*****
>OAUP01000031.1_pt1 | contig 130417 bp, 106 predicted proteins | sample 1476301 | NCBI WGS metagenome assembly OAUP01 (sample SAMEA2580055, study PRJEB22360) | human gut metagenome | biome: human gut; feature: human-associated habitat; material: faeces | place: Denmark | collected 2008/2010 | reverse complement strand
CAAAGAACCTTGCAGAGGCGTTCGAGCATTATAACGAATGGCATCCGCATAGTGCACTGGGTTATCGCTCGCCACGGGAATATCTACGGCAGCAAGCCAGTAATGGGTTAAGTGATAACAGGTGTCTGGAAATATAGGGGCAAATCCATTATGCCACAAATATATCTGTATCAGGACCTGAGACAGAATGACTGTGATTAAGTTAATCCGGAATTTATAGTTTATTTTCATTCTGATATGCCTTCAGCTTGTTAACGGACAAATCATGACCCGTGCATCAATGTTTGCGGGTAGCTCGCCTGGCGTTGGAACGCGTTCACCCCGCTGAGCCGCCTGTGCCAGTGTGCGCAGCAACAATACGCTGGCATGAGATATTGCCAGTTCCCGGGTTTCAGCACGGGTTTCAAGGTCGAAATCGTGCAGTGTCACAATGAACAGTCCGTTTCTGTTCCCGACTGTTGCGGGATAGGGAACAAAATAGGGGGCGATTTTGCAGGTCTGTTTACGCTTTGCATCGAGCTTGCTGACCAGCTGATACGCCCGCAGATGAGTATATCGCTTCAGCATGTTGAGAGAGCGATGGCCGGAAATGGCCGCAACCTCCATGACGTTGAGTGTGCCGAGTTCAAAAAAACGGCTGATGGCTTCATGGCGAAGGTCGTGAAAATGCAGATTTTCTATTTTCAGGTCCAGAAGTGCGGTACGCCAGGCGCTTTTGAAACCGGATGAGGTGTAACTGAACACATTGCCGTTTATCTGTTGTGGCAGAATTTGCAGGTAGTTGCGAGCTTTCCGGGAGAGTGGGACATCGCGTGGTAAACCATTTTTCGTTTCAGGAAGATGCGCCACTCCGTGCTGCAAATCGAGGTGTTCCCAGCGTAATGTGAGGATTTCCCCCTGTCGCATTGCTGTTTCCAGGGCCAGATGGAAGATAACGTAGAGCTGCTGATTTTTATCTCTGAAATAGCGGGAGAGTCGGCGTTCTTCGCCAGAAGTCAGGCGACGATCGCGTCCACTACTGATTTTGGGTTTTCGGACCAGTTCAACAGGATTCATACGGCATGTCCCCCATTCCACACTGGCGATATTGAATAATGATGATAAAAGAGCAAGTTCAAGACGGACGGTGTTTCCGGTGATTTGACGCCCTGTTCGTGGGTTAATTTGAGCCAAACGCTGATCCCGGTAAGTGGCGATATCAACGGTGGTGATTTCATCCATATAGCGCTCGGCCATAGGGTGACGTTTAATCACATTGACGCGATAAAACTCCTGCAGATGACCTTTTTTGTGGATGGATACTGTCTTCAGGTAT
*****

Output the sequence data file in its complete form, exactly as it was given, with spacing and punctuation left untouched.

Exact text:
>OAUP01000031.1_pt1 | contig 130417 bp, 106 predicted proteins | sample 1476301 | NCBI WGS metagenome assembly OAUP01 (sample SAMEA2580055, study PRJEB22360) | human gut metagenome | biome: human gut; feature: human-associated habitat; material: faeces | place: Denmark | collected 2008/2010 | reverse complement strand
CAAAGAACCTTGCAGAGGCGTTCGAGCATTATAACGAATGGCATCCGCATAGTGCACTGGGTTATCGCTCGCCACGGGAATATCTACGGCAGCAAGCCAGTAATGGGTTAAGTGATAACAGGTGTCTGGAAATATAGGGGCAAATCCATTATGCCACAAATATATCTGTATCAGGACCTGAGACAGAATGACTGTGATTAAGTTAATCCGGAATTTATAGTTTATTTTCATTCTGATATGCCTTCAGCTTGTTAACGGACAAATCATGACCCGTGCATCAATGTTTGCGGGTAGCTCGCCTGGCGTTGGAACGCGTTCACCCCGCTGAGCCGCCTGTGCCAGTGTGCGCAGCAACAATACGCTGGCATGAGATATTGCCAGTTCCCGGGTTTCAGCACGGGTTTCAAGGTCGAAATCGTGCAGTGTCACAATGAACAGTCCGTTTCTGTTCCCGACTGTTGCGGGATAGGGAACAAAATAGGGGGCGATTTTGCAGGTCTGTTTACGCTTTGCATCGAGCTTGCTGACCAGCTGATACGCCCGCAGATGAGTATATCGCTTCAGCATGTTGAGAGAGCGATGGCCGGAAATGGCCGCAACCTCCATGACGTTGAGTGTGCCGAGTTCAAAAAAACGGCTGATGGCTTCATGGCGAAGGTCGTGAAAATGCAGATTTTCTATTTTCAGGTCCAGAAGTGCGGTACGCCAGGCGCTTTTGAAACCGGATGAGGTGTAACTGAACACATTGCCGTTTATCTGTTGTGGCAGAATTTGCAGGTAGTTGCGAGCTTTCCGGGAGAGTGGGACATCGCGTGGTAAACCATTTTTCGTTTCAGGAAGATGCGCCACTCCGTGCTGCAAATCGAGGTGTTCCCAGCGTAATGTGAGGATTTCCCCCTGTCGCATTGCTGTTTCCAGGGCCAGATGGAAGATAACGTAGAGCTGCTGATTTTTATCTCTGAAATAGCGGGAGAGTCGGCGTTCTTCGCCAGAAGTCAGGCGACGATCGCGTCCACTACTGATTTTGGGTTTTCGGACCAGTTCAACAGGATTCATACGGCATGTCCCCCATTCCACACTGGCGATATTGAATAATGATGATAAAAGAGCAAGTTCAAGACGGACGGTGTTTCCGGTGATTTGACGCCCTGTTCGTGGGTTAATTTGAGCCAAACGCTGATCCCGGTAAGTGGCGATATCAACGGTGGTGATTTCATCCATATAGCGCTCGGCCATAGGGTGACGTTTAATCACATTGACGCGATAAAACTCCTGCAGATGACCTTTTTTGTGGATGGATACTGTCTTCAGGTAT